ALTA’s 7th Pan American Safety Summit came to a close today. More than 200 aviation safety professionals from around the world participated in the conference in Panama City, Panama, with the objective to promote safety solutions that are critical to the future of the aviation industry in the Latin America and Caribbean region.
The collaborative actions stemming from key conversations with influential industry professionals on mutual concerns and emerging issues at this Safety Summit have contributed greatly to the advancement of aviation in region. Significant improvements have been made in the Latin America and Caribbean region since the Safety Summit started seven years ago, including greater and closer collaboration among key industry stakeholders, an increase in data-driven analysis, and the implementation of more proactive versus reactive risk mitigation programs.
Participating in the Safety Summit opening ceremony were Panama Civil Aviation Director Alfredo Fonseca, the Minister of Government of the Republic of Panama His Excellency Milton Henríquez, CEO Copa Airlines Pedro Heilbron, ALTA Executive Director Eduardo Iglesias, and President of the ICAO Air Navigation Commission Farid Zizi. The closing was presided by U.S. Ambassador to Panama John Feeley.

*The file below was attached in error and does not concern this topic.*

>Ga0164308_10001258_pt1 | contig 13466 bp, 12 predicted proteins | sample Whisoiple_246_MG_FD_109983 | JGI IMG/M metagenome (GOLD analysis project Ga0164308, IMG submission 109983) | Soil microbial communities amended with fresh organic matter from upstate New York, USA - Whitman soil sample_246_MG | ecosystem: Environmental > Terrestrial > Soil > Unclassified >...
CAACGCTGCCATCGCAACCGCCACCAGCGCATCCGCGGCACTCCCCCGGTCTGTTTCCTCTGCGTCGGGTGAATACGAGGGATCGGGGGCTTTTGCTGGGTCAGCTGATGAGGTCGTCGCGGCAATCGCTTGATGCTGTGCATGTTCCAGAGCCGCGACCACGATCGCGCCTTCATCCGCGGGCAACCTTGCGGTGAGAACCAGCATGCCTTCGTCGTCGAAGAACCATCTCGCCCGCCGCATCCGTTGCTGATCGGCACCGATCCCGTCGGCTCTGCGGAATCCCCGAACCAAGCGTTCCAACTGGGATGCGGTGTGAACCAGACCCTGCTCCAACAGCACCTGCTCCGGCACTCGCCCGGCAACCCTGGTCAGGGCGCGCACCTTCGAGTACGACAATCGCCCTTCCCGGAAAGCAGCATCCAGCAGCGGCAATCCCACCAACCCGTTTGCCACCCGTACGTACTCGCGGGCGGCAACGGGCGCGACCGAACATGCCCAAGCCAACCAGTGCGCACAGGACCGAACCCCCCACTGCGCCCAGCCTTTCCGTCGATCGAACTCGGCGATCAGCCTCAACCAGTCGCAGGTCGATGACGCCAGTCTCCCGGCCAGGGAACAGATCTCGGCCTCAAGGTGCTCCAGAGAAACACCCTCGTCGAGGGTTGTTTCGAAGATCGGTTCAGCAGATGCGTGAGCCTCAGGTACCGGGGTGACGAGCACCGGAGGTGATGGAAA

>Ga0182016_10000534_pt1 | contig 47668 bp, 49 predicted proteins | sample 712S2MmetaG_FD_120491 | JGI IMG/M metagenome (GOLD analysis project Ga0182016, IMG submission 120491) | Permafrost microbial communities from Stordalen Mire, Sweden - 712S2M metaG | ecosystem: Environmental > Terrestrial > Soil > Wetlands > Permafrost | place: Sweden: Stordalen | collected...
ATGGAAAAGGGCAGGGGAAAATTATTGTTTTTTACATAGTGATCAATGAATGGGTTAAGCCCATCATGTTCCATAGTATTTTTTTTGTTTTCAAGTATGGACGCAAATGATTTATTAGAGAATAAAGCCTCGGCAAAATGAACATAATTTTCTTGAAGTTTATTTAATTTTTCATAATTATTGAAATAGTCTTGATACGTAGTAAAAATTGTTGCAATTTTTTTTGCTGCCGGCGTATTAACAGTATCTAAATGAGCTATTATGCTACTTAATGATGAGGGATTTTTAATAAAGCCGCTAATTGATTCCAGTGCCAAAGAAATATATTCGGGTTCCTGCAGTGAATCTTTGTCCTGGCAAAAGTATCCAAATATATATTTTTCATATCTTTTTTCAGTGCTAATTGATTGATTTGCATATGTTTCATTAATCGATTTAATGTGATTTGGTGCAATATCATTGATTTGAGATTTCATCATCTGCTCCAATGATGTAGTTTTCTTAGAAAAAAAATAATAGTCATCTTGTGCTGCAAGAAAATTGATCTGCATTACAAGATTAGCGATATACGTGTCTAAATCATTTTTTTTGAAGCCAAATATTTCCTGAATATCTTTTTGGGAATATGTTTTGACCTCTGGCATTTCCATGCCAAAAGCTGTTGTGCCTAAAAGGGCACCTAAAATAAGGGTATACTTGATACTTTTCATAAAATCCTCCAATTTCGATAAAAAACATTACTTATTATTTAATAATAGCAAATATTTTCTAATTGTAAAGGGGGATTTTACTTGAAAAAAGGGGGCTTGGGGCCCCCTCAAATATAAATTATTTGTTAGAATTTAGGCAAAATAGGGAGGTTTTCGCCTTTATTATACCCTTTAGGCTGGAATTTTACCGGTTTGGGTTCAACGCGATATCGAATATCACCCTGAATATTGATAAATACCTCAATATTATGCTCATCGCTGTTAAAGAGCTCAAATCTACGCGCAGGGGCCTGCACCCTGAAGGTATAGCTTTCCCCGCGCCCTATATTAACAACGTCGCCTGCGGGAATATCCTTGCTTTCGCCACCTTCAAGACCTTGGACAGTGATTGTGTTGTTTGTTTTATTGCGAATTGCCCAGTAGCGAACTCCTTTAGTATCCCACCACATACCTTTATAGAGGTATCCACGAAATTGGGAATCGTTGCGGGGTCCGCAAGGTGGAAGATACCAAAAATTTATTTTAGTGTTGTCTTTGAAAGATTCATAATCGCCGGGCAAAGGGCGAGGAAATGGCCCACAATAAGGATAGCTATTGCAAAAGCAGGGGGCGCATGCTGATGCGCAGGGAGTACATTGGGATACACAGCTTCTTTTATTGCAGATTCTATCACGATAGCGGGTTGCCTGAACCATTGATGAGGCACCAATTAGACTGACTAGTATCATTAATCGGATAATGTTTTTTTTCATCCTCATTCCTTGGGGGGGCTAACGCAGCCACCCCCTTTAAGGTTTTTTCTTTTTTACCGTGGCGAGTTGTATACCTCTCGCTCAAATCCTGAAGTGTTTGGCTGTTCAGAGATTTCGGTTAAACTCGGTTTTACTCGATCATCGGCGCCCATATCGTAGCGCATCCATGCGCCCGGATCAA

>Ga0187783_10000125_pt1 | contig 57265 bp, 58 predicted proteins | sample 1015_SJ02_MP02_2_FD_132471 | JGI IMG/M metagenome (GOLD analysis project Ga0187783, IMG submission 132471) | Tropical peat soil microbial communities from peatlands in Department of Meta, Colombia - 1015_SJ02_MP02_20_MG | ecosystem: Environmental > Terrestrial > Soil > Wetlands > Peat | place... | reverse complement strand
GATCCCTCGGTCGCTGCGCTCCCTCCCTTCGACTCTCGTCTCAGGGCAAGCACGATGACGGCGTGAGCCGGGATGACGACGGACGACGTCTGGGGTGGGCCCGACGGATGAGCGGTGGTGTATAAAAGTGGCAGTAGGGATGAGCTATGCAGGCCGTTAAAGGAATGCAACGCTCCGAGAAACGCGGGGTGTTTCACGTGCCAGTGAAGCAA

During the opening session Copa Airlines CEO and ALTA Executive Committee Member Pedro Heilbron delivered an update on aviation in the Latin America and Caribbean region. “The safety of our operations in the region is vital for the entire industry and communities throughout the Latin America and Caribbean region,” said Copa Airlines CEO Pedro Heilbron. “Further teamwork and collaboration among airlines, regulators, operators, manufacturers, and other service providers is key to ensuring the continued positive momentum we have achieved in the region.”
From job creation, to tourism, connectivity, and trade, aviation in the Latin America and the Caribbean region has a substantial social and economic impact on numerous industries and communities. Despite the challenging economic environment in Latin America in 2015 and 2016, over the past 10 years, the region’s aviation industry has produced sustained growth that has led to a doubling in passenger traffic from approximately 100 million passengers to more than 200 million passengers, as well as a doubling in the number of aircraft in operation from approximately 500 to more than 1,100 aircraft. Based on this upward trend, ALTA estimates that the number of passengers and aircraft will double again over the next 10 – 15 years, producing even more jobs, further economic development and growth, and substantial additional opportunities and benefits.
Working groups such as the Regional Aviation Safety Group – Pan America (RASG-PA) are a clear example of the positive results that are possible through collaboration. RASG-PA has contributed greatly to improving flight safety in the Latin America and Caribbean region, including surpassing 2020 targeted paths. This technology, information and data sharing approach is key to the region to identify possible risk trends in order to even better manage the safety of aviation. Started in 2008, RASG-PA now serves as a model program for other RASGs that have started in other regions around the world.Fuente: ALTA